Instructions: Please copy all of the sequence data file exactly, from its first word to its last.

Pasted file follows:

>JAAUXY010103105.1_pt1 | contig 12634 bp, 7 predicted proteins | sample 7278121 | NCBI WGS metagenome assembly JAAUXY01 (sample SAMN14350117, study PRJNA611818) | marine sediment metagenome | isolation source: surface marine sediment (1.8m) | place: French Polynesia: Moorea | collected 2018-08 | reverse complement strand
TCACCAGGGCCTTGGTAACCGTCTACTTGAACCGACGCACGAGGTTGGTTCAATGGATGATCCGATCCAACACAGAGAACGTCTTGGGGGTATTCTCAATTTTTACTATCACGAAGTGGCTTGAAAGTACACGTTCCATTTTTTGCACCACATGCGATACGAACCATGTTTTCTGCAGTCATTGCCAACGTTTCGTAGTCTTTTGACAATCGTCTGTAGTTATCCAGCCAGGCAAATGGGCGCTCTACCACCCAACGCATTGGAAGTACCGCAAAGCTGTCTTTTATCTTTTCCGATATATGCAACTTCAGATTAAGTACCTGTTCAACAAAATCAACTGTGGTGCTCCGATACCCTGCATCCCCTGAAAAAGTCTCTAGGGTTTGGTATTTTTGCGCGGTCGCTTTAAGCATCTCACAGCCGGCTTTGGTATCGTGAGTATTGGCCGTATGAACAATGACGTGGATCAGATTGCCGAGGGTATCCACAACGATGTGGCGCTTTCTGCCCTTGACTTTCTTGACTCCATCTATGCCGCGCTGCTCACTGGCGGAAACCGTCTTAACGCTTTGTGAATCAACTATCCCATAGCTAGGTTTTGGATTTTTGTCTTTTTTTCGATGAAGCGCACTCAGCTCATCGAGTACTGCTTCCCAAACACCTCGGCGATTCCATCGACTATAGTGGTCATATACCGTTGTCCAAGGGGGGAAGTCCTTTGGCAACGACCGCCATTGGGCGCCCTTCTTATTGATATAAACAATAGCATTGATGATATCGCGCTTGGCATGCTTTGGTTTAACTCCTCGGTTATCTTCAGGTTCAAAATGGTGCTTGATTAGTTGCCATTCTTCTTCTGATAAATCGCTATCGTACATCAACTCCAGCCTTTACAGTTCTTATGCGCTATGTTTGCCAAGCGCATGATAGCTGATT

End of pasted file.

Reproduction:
>JAAUXY010103105.1_pt1 | contig 12634 bp, 7 predicted proteins | sample 7278121 | NCBI WGS metagenome assembly JAAUXY01 (sample SAMN14350117, study PRJNA611818) | marine sediment metagenome | isolation source: surface marine sediment (1.8m) | place: French Polynesia: Moorea | collected 2018-08 | reverse complement strand
TCACCAGGGCCTTGGTAACCGTCTACTTGAACCGACGCACGAGGTTGGTTCAATGGATGATCCGATCCAACACAGAGAACGTCTTGGGGGTATTCTCAATTTTTACTATCACGAAGTGGCTTGAAAGTACACGTTCCATTTTTTGCACCACATGCGATACGAACCATGTTTTCTGCAGTCATTGCCAACGTTTCGTAGTCTTTTGACAATCGTCTGTAGTTATCCAGCCAGGCAAATGGGCGCTCTACCACCCAACGCATTGGAAGTACCGCAAAGCTGTCTTTTATCTTTTCCGATATATGCAACTTCAGATTAAGTACCTGTTCAACAAAATCAACTGTGGTGCTCCGATACCCTGCATCCCCTGAAAAAGTCTCTAGGGTTTGGTATTTTTGCGCGGTCGCTTTAAGCATCTCACAGCCGGCTTTGGTATCGTGAGTATTGGCCGTATGAACAATGACGTGGATCAGATTGCCGAGGGTATCCACAACGATGTGGCGCTTTCTGCCCTTGACTTTCTTGACTCCATCTATGCCGCGCTGCTCACTGGCGGAAACCGTCTTAACGCTTTGTGAATCAACTATCCCATAGCTAGGTTTTGGATTTTTGTCTTTTTTTCGATGAAGCGCACTCAGCTCATCGAGTACTGCTTCCCAAACACCTCGGCGATTCCATCGACTATAGTGGTCATATACCGTTGTCCAAGGGGGGAAGTCCTTTGGCAACGACCGCCATTGGGCGCCCTTCTTATTGATATAAACAATAGCATTGATGATATCGCGCTTGGCATGCTTTGGTTTAACTCCTCGGTTATCTTCAGGTTCAAAATGGTGCTTGATTAGTTGCCATTCTTCTTCTGATAAATCGCTATCGTACATCAACTCCAGCCTTTACAGTTCTTATGCGCTATGTTTGCCAAGCGCATGATAGCTGATT